I wasn’t prepared to let this drop. I had no control over cancer, chemo or their effects, but what I could control was how I dealt with red tape. I searched for contacts at my local Clinical Commissioning Group (CCG), I wrote to each of them, full disclosure on all that was happening to me. I sought out my MP, and wrote a letter to him. He was holding an open day in the town centre and I decided I would take my issue to him. I remember it clearly. I struggled to get dressed, my breast wound had become infected and was causing me pain. The cording in my arm still restricted my movement severely. The IVF drugs were making me feel like I belonged on another planet. However, this was important, so I dragged myself out of the house to meet him.


I shared my story with him, told him how sad it was that a woman with cancer had to beg for funding in this way. Why was I less deserving than an otherwise healthy couple who were trying for a baby? He promised to speak to the team at the CCG and email me with their response early the following week. #


That week my inbox was busy, emails from my GP, from the CCG from my MP. Finally, some movement. There was no immediate outcome, but I took comfort in the fact my case was being urgently re-reviewed. The activity distracted me from the side effects of the IVF drugs and the Chemo countdown that was still ticking away.


On the 21st October 2013, I injected myself with Ovitrelle. This was our ‘trigger’ injection. This triggers ovulation, the release of eggs from the Ovary. However, in IVF, before the eggs are released and begin to travel down the fallopian tubes, they are collected, in hospital, under sedation. We woke early on the 23rd October to get to the Hospital for our morning egg collection. I was nervous, there was a lot of pressure for this to work, it was our only shot at creating embryos before my ovaries could be permanently damaged by chemotherapy.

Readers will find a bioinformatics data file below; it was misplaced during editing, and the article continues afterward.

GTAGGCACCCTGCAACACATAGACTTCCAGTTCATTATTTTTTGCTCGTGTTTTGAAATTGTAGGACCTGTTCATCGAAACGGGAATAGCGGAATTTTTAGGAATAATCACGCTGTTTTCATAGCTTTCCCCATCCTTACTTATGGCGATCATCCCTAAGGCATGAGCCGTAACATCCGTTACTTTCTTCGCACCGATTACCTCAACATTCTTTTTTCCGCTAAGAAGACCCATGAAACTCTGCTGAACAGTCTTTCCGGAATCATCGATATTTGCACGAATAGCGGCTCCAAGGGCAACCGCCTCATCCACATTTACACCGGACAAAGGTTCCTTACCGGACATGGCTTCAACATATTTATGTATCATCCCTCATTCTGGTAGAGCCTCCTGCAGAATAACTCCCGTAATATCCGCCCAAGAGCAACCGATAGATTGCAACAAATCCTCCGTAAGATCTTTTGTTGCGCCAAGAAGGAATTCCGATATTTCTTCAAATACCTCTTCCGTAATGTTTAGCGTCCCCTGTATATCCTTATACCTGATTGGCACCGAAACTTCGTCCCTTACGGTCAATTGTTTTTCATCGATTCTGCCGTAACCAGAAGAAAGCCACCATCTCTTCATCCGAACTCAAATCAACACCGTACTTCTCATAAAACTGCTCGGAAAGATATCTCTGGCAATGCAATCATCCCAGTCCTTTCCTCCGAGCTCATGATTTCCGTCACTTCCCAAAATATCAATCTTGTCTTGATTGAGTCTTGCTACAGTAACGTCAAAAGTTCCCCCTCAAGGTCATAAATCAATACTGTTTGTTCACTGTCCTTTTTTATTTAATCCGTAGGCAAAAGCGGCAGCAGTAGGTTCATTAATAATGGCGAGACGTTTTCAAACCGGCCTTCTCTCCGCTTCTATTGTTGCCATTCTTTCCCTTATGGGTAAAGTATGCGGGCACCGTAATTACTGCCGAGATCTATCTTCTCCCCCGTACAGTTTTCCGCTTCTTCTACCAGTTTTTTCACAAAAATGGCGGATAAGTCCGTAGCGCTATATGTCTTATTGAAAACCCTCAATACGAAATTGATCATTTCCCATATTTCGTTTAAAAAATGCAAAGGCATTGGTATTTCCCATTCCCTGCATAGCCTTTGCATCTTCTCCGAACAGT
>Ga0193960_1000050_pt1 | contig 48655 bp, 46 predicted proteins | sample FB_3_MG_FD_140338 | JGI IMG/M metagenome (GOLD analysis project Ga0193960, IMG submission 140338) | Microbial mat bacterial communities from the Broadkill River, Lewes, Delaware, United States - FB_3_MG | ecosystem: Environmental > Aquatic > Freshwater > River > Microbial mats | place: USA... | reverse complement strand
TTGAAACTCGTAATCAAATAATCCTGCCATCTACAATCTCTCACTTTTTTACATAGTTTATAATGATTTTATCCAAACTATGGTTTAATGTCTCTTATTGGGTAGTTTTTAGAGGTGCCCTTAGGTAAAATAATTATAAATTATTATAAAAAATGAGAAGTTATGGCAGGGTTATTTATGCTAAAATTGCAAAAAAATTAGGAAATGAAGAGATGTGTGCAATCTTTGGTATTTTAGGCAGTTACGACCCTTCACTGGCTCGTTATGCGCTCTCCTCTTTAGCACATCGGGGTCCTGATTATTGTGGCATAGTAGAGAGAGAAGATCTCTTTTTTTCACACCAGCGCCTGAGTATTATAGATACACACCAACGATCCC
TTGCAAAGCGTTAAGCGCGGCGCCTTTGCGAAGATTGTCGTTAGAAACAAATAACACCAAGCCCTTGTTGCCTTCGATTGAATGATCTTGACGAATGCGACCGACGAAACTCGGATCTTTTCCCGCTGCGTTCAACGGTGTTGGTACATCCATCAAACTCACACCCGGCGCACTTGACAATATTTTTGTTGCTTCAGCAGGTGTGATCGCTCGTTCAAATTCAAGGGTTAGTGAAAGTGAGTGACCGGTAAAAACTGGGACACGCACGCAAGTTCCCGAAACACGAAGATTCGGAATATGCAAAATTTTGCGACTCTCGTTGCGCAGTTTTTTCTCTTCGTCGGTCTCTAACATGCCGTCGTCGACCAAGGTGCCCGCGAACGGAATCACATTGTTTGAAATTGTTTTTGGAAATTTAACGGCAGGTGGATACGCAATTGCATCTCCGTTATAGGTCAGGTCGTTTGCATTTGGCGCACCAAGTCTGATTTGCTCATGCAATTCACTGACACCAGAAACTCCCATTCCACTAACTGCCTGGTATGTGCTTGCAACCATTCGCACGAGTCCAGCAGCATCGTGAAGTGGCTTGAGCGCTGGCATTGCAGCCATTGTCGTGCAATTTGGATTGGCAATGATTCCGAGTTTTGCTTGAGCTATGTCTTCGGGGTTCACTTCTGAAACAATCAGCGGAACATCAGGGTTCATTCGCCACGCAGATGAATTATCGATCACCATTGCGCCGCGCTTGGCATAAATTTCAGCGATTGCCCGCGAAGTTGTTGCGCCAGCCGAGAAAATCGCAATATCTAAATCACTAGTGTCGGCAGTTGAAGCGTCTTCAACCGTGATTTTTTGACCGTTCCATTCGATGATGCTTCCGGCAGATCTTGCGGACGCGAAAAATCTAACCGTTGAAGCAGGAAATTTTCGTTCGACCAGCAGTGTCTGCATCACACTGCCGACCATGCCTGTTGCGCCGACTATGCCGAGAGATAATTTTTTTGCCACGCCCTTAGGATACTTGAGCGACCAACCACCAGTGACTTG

We hadn’t heard back regarding funding, so I called down to Daddy, to remind him to take the credit card. We were painfully aware that today, there was no more buying time at the Hospital, that today we would have to make payment for our IVF treatment. I went to the bathroom for a shower and decided to check my emails one last time. As I opened my inbox, the following message was the first I read:


‘Dear Kreena,


Just a quick note to inform you that we have agreed to fund your procedure. The formal process and details are being followed up. I hope all your treatment and recovery goes smoothly. Best Wishes……’ I couldn’t believe what I read, all those efforts were rewarded. Suddenly I felt lighter, one of the burdens I was carrying had been lifted. I shared the news with Daddy, and we drove up to Hospital relieved that there was one less thing to worry about.